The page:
We live in a world of hyper-connectivity. Every day I have a connection with someone who is somewhere else other than where I am. They are not just in another part of the city or the country, but in another part of the world.
Some of us can remember a time when to be connected with someone who is somewhere else, you had to write a letter, send a telegram (!)) or at the very least, get up and go to another room and use a telephone which was stationary and connected to a wall. A “long distance phone call” to another part of the world meant you invested time and a bit more money and a lot more focus on your conversation. In those days, if you were sharing a meal, watching a film, spending time with your children, family or friends, in order to talk to someone else, somewhere else, you had to remove yourself from that room and exit that situation to proceed. If it was during a particularly significant gathering, you would have to excuse yourself from their company or tell that person somewhere else on the line that you would ring them back later. Parents, in those ancient times, would despair that their teenage daughter absented herself for great swathes of time to chit chat on the phone in another room.
Now this is all changed. We can sit right here where we are now, in our house, in our office, at our desk, and have a conversation, perhaps multiple conversations all at once, with people who are literally everywhere. I am, you are, we are super-hyper connected. Is this convenient, incredible and extremely cool or what? Plus, in an instant, I can know what is happening in the whole world. And I love being so connected with the world, and my friends, who are everywhere. Now that we have mastered the ability to“multi-task”, I am checking out or talking to someone else, but I am here with you too, supposedly. Or am I?
A recent survey showed that 54% of people born in the internet age say that they prefer texting to talking to people. But 60% also said they felt that their family would benefit from “device free time”. And rightly so. Because this is what happens: I am here with you and you are there with someone else. That’s exactly what it is, in a room, at a restaurant, on the tube. I am here with you, friend, family or stranger, and you are talking with someone else and are somewhere else. In another study, 70% of people said the smartphone was ruining their romance or relationship. Their relationship with whom? Their partner? Or everyone here, now, as well?
In our house we have had this discussion a number of times about this hyper-connectivity, as in, I am here in front of you, and maybe only for a precious little time. Do you want to be talking to someone else? Looking at something else? In one sense, what could be a greater affront?
Although there was a time when family in the same room, the same car, at the same table spoke to each other, perhaps there was never a time when strangers spoke to strangers on say, public transport. But today, casting a glance down the car of the train, every person has a device and every device has a person. Are we all strangers, strangely disconnected? Do we all want to be somewhere else, with someone else, every single moment?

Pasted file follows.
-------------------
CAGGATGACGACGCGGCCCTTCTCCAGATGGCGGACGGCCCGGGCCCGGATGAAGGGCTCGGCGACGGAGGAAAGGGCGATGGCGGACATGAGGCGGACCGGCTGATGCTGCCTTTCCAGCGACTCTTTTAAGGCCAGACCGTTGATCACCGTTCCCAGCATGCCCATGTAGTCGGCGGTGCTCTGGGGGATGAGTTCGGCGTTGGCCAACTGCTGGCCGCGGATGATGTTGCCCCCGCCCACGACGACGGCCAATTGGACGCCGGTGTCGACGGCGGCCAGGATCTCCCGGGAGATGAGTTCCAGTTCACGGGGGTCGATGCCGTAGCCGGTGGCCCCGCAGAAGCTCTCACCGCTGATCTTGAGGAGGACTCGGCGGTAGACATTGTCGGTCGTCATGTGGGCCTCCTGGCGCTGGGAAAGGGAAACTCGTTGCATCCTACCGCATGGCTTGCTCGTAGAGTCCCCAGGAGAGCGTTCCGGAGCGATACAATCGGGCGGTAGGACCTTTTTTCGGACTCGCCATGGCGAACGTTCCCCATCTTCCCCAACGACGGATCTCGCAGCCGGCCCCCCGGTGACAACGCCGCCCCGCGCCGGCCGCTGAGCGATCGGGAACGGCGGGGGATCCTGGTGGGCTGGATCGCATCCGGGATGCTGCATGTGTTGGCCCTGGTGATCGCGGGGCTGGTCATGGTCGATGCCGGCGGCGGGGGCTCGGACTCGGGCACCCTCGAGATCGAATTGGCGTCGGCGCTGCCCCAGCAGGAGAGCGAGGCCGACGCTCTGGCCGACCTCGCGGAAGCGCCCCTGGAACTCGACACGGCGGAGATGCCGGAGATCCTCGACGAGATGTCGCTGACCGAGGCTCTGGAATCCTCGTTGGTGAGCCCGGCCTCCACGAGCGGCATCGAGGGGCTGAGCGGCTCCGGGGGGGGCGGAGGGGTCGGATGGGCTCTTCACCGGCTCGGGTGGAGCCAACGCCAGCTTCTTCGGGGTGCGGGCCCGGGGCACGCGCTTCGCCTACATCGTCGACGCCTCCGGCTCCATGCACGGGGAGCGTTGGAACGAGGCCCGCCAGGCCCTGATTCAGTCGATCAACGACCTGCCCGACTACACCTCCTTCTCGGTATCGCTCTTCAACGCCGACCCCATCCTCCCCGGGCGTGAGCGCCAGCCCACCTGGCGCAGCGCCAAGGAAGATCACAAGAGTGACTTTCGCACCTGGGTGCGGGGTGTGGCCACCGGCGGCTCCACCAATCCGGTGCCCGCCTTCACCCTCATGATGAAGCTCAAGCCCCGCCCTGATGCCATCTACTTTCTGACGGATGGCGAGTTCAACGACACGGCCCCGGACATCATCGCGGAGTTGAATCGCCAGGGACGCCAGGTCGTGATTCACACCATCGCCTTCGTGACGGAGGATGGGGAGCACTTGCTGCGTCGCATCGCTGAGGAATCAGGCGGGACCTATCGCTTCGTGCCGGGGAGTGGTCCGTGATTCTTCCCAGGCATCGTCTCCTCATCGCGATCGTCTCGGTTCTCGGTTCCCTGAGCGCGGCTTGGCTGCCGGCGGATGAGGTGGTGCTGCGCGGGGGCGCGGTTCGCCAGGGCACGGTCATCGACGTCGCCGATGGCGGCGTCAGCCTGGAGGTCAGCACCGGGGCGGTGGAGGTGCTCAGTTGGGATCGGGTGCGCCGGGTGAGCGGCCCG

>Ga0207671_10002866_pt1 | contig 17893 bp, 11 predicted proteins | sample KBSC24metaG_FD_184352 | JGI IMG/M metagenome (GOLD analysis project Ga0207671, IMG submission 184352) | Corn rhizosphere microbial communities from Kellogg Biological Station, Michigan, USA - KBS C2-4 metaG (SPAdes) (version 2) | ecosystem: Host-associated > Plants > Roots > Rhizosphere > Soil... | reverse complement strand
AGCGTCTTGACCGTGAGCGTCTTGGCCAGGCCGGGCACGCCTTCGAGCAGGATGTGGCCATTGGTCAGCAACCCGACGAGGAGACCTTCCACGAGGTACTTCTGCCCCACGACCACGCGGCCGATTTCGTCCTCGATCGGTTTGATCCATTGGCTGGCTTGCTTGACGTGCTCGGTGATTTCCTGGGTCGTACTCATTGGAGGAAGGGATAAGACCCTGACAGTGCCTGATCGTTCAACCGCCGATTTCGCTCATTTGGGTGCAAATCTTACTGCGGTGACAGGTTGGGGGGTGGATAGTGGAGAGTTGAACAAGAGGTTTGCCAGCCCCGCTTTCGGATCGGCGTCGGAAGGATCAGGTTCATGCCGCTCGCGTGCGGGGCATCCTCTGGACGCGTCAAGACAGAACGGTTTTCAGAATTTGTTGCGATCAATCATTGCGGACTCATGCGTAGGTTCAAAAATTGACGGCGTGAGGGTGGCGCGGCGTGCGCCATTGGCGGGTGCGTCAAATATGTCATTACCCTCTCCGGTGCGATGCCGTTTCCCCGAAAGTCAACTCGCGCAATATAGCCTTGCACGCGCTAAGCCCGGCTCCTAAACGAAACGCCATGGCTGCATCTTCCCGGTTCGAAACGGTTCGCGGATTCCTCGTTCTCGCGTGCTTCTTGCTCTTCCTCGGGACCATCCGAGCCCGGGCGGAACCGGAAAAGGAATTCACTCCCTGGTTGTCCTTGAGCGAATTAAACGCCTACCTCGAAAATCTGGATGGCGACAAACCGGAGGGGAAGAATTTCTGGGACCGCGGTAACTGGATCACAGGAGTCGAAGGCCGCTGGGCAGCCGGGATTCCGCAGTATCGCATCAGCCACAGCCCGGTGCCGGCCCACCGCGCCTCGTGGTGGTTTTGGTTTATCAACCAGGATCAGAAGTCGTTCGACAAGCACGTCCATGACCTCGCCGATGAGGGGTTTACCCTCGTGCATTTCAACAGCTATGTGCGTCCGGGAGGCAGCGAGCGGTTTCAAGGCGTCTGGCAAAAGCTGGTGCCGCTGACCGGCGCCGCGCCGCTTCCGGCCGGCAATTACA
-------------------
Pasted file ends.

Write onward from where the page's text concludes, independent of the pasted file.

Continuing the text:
Walt Whitman wrote: “Whether I walk the streets of Manhattan, or stand under trees in the woods, or look at strangers opposite me riding in the car…I know of nothing else but miracles…”, truly a vision through being here now.
Here’s a little worthwhile practice I have employed on the tube: Okay you are pressed for time. You can check the urgent emails from this stop to that one; skim the news between that stop and the next; and then from here to, oh I don’t know, eternity, I can relax, and just be here now. Is it so awful? I can just sit, and breathe, look around, close my eyes, think, feel, or maybe read, as in “book”. A book, you find, you can put down, take time to digest, absorb the message. Your other senses don’t completely shut down. It’s not screaming at you to constantly be stabbing at it.
Not long ago on the tube, I happened to be reading a book about, of all things, mindfulness. The chapter heading was, “We are All Linked to Each Other”. Yes, it really was. I suddenly had this sense that someone was looking over my shoulder. For quite some time, it seemed when I looked up, this “stranger” had been reading my book too. A smile; two smiles; a look; a recognition; a non-verbal exchange:
Yes, I was reading your book, you don’t mind, do you? No, not at all. It’s good, isn’t it, the message? You’re telling me; I’m blown away.
There was a fleeting moment of ineffable beauty and connection, before the “stranger” disappeared at the next stop. Words cannot express human connection, what happens in a mindful moment. You don’t have to wait for it to happen in a movie.
For some time I have reflected on the conundrum of our uber-connectivity and our dis-connectivity. You cannot, have not, will not, ever, connect like that with a device, marvellous though those communications may be. That is why to improve communication we go from text to voice to face, as in Skype, getting ever closer to the real thing, or further away as we might prefer! We could teach this as a valuable first lesson in IT 101, before introducing the digital world to five-year-olds? “What is the difference between a real person and a device?”
I hope today, in a public place, for just a moment, you can find time to put down your phone or your tablet, unplug your headset, have a look around, and think about that. “Welcome to wherever you are”.
A very wise teacher has said: “To be loved, is to be recognized as existing”. To be wonderfully, globally connected, but miss what can be loved in this present moment, is but a very great loss indeed.
Images from Claire Beynon: http://www.clairebeynon.com/
Originally published at medium.com